I dared to go off-season this week and it was well worth it.
When Spring rolls around I am on the phone to the local North Fork farms to find out exactly when they will be harvesting asparagus. There is nothing, nothing, nothing better than the sweet, buttery green-ness of fresh-from-the-earth asparagus. I eat it for the six weeks of May and June that it is harvested (nevermind the odd smell of bathroom visits! More on that later), raw, steamed, sauteed, roasted…however.
However, it is not Spring right now! Asparagus may be in season somewhere, but not in my grow Zone.
Usually I stick to our local seasons, but the bunches of asparagus at one of the local grocery stores just looked so good that I got a craving that virtue could not curb. Hey, it’s been a tough holiday and virtue doesn’t seem to be handing out its own rewards at the moment. What the imported stuff lacked in farm-to-table zest, I made up for in garlic.
At $3.99 a lb, you might not find asparagus cheap (especially when you snap a third off the bottom!). Asparagus (which is a member of the lily family) tends to be expensive because it has to be harvested by hand. But it is certainly easy to prepare, and made for a speedy yet chic snack for me and my friend Jamie on a recent playdate (during which the kids ate – you guessed it – pizza).
Please note, you can look very sexy nibbling asparagus if you let yourself go a bit. For that purpose, and for this barely-cooked recipe, I recommend the skinny asparagus over the fat.
Snap and Go Garlic Asparagus
1 bunch fresh asparagus (about a pound), rinsed and trimmed*
1-2 Tbs olive oil
2-3 cloves garlic, peeled and chopped, not too fine
salt for sprinkling
Heat the oil in a large skillet at medium heat until fragrant. Toss in the garlic, turn to coat, sauté an additional minute, then toss in the asparagus. Stir to coat then allow to cook for 5-10 minutes (the fresher and thinner the shorter the cook time). You can test them after five minutes by trying a stalk. You just want it tender and warm, but not mushy. Sprinkle with salt, and serve.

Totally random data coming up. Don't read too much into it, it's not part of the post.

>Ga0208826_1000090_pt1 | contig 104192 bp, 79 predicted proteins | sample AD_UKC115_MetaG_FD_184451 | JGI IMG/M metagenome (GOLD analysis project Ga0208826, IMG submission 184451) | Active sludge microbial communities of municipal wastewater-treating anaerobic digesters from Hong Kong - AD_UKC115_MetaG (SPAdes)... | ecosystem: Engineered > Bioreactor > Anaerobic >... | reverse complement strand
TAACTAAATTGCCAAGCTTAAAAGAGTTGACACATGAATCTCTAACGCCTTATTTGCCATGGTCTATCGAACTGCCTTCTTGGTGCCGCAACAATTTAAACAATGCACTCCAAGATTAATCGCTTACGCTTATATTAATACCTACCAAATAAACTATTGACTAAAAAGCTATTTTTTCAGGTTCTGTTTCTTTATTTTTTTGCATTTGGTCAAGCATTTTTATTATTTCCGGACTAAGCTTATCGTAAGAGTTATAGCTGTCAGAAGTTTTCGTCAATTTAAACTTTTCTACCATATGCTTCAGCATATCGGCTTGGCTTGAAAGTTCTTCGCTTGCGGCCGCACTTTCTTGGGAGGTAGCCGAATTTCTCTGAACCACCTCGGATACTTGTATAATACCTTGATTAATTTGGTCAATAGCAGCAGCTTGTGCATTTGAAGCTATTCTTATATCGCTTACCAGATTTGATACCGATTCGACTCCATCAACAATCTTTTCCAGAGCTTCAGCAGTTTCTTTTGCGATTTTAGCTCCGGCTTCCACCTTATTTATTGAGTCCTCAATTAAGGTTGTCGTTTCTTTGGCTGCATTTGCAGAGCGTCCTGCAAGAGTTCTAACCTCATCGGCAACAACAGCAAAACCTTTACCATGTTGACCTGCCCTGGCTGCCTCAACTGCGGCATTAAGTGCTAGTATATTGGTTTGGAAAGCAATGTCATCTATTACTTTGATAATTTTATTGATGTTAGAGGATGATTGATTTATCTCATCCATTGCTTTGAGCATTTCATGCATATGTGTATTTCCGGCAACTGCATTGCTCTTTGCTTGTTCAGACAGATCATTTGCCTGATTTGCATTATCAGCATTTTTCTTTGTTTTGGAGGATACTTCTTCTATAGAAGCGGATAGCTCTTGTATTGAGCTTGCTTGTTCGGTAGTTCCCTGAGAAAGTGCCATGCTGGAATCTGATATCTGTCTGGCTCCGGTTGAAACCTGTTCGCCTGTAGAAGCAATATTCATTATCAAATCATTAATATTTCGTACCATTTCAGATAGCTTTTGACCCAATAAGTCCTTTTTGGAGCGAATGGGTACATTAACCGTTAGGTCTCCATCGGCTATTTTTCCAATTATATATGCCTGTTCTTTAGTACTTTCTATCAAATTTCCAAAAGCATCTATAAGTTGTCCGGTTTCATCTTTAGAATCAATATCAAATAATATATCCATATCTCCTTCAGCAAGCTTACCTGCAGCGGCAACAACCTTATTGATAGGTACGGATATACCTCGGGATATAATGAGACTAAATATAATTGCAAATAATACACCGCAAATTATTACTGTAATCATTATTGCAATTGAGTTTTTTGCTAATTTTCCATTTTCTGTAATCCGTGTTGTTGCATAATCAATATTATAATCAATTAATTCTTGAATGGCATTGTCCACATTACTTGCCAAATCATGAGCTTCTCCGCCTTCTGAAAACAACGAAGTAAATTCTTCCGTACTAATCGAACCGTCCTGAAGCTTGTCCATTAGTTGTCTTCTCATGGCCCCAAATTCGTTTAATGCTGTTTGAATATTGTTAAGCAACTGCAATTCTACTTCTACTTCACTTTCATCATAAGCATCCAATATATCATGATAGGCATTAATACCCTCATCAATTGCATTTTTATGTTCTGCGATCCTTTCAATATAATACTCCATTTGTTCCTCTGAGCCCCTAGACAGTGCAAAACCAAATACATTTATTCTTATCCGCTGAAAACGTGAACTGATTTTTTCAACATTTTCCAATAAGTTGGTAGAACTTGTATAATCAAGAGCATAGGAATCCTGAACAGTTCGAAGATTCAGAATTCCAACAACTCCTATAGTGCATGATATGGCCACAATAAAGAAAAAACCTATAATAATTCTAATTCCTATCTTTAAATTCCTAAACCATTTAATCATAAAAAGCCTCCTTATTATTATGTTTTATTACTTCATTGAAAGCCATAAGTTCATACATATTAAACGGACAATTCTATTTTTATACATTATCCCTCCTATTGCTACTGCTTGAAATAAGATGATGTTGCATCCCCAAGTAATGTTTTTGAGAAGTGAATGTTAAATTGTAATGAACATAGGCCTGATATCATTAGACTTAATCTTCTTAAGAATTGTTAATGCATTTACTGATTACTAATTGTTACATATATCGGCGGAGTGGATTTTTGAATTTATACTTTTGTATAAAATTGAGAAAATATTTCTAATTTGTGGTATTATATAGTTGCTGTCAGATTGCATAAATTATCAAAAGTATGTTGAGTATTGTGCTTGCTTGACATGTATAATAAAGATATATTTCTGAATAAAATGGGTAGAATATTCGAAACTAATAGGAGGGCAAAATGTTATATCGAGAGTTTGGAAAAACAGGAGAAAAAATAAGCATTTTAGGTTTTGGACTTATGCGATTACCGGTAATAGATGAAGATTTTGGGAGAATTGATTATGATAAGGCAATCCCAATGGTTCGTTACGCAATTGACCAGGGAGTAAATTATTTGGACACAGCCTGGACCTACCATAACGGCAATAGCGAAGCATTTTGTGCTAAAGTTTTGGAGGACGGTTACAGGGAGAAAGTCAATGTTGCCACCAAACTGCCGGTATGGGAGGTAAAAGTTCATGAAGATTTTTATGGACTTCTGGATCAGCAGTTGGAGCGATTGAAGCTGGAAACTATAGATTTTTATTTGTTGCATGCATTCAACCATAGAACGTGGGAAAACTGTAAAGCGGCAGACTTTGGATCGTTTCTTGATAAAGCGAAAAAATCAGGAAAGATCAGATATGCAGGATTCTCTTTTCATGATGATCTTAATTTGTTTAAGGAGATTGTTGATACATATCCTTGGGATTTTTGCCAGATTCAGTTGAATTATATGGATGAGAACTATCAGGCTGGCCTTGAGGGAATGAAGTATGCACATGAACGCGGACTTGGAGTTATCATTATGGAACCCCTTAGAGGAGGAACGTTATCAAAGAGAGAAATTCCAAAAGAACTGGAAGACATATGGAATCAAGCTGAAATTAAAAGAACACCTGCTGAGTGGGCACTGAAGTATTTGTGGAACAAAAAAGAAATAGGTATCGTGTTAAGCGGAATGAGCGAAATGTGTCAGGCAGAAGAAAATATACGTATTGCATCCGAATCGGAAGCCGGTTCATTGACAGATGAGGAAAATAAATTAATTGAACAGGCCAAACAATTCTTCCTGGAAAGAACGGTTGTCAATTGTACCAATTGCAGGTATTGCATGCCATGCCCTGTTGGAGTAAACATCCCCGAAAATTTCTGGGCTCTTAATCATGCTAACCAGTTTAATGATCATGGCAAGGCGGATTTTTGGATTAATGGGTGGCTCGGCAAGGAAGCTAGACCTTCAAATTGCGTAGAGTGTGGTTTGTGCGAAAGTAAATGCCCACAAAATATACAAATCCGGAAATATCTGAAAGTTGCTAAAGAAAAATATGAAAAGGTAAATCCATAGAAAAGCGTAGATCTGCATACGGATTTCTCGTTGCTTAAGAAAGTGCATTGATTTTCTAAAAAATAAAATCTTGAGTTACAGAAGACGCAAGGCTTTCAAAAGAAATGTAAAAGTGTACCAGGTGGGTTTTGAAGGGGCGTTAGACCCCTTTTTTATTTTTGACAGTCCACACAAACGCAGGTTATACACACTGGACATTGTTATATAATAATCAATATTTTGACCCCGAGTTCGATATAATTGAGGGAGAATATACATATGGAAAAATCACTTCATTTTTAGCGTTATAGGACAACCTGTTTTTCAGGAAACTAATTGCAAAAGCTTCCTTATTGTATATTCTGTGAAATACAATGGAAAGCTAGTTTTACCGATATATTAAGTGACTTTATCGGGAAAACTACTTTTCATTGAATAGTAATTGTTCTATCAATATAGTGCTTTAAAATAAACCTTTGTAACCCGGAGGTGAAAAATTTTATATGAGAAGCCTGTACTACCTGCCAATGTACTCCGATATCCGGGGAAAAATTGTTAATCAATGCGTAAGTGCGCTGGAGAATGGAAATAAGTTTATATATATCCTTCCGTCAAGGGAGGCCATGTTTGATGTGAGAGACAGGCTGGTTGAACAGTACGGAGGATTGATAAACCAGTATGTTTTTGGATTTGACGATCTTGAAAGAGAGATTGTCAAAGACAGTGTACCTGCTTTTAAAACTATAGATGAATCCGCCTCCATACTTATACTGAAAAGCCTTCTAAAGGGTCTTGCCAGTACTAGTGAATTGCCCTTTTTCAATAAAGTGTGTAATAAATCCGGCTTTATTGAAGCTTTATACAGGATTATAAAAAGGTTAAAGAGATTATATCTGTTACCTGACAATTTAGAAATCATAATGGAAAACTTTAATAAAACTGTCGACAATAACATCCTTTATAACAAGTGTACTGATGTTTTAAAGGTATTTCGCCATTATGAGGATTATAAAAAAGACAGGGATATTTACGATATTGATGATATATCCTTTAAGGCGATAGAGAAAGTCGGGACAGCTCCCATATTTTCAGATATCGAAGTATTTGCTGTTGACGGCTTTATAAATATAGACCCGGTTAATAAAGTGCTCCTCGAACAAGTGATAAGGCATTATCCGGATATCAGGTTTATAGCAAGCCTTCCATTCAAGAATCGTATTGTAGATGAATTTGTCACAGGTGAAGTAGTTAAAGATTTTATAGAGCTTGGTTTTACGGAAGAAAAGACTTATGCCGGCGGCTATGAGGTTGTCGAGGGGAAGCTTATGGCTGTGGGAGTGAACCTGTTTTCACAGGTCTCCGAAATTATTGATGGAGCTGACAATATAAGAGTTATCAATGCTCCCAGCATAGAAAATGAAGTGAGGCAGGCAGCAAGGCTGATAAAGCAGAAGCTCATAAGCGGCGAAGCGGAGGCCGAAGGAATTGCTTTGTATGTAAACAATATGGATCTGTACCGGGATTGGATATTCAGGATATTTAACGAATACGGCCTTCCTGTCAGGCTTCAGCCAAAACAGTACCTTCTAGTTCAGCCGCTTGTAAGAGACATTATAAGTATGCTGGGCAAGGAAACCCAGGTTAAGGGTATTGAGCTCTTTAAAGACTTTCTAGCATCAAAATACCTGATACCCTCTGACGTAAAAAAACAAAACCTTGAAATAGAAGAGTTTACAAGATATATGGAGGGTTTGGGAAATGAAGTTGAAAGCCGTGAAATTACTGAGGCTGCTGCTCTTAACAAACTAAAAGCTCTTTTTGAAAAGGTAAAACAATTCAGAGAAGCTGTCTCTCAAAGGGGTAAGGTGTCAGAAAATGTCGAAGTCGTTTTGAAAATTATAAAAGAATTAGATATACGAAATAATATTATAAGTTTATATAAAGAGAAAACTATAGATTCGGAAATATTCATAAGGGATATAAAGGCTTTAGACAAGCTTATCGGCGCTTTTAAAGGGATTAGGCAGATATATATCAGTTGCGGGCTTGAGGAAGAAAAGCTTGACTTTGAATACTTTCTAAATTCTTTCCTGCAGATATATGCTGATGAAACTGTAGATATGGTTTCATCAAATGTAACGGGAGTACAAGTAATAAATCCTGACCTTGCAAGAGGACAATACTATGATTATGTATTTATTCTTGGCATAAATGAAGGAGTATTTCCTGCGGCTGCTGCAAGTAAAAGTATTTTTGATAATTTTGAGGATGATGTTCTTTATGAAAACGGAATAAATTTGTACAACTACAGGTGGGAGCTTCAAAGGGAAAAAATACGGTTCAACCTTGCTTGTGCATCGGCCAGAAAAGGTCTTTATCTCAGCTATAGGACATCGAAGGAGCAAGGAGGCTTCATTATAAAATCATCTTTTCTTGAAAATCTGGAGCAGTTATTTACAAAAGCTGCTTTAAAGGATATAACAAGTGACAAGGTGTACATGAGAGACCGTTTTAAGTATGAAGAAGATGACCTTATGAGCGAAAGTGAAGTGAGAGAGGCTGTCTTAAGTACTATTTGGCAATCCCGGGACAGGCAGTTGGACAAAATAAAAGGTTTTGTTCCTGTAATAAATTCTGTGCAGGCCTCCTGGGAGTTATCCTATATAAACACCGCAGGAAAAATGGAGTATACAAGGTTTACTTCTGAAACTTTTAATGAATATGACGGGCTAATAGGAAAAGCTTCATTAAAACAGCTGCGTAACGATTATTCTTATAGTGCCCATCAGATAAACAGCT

*Prepping the asparagus is fast and easy, but requires some explaining:
Rinse the stalks. Take one stalk and snap off from the bottom; there will be a natural break (sometimes it’s as far as a third of the way up!), which will scare you because you have spent money on this asparagus, dadgummit! The point, however, is that the stalks can be woody (especially if it is not-so-fresh) and the woodiness creeps up from the bottom. Some people use that first stalk as a measure and use a knife to trim all the rest. I snap each one. Discard the bottoms. Dry the remaining stalks.
(I often use this as a side dish to eggs or steak, but will also just do a pan and eat it with my fingers, as Jamie and I did on Sunday. Delicious and dead simple).
Fun science notes: Now, about the asparagus and urine connection. Apparently some people detect a sulfurous odor in their pee after eating asparagus (I definitely do) and others don’t. The jury is still out on whether that is because some people don’t produce the odor or they just can’t smell the difference. According to some of my online searches, Ben Franklin found the odor disagreeable, while Marcel Proust thought it rather fragrant (so the differences of olfactory opinion between the Yanks and the Franks go waaaaay back and waaaaay deep). At any rate, the odiferous asparagus mystery raises interesting questions about human digestion and sense of smell in general and may hold the key to greater understanding of what the nose knows and why.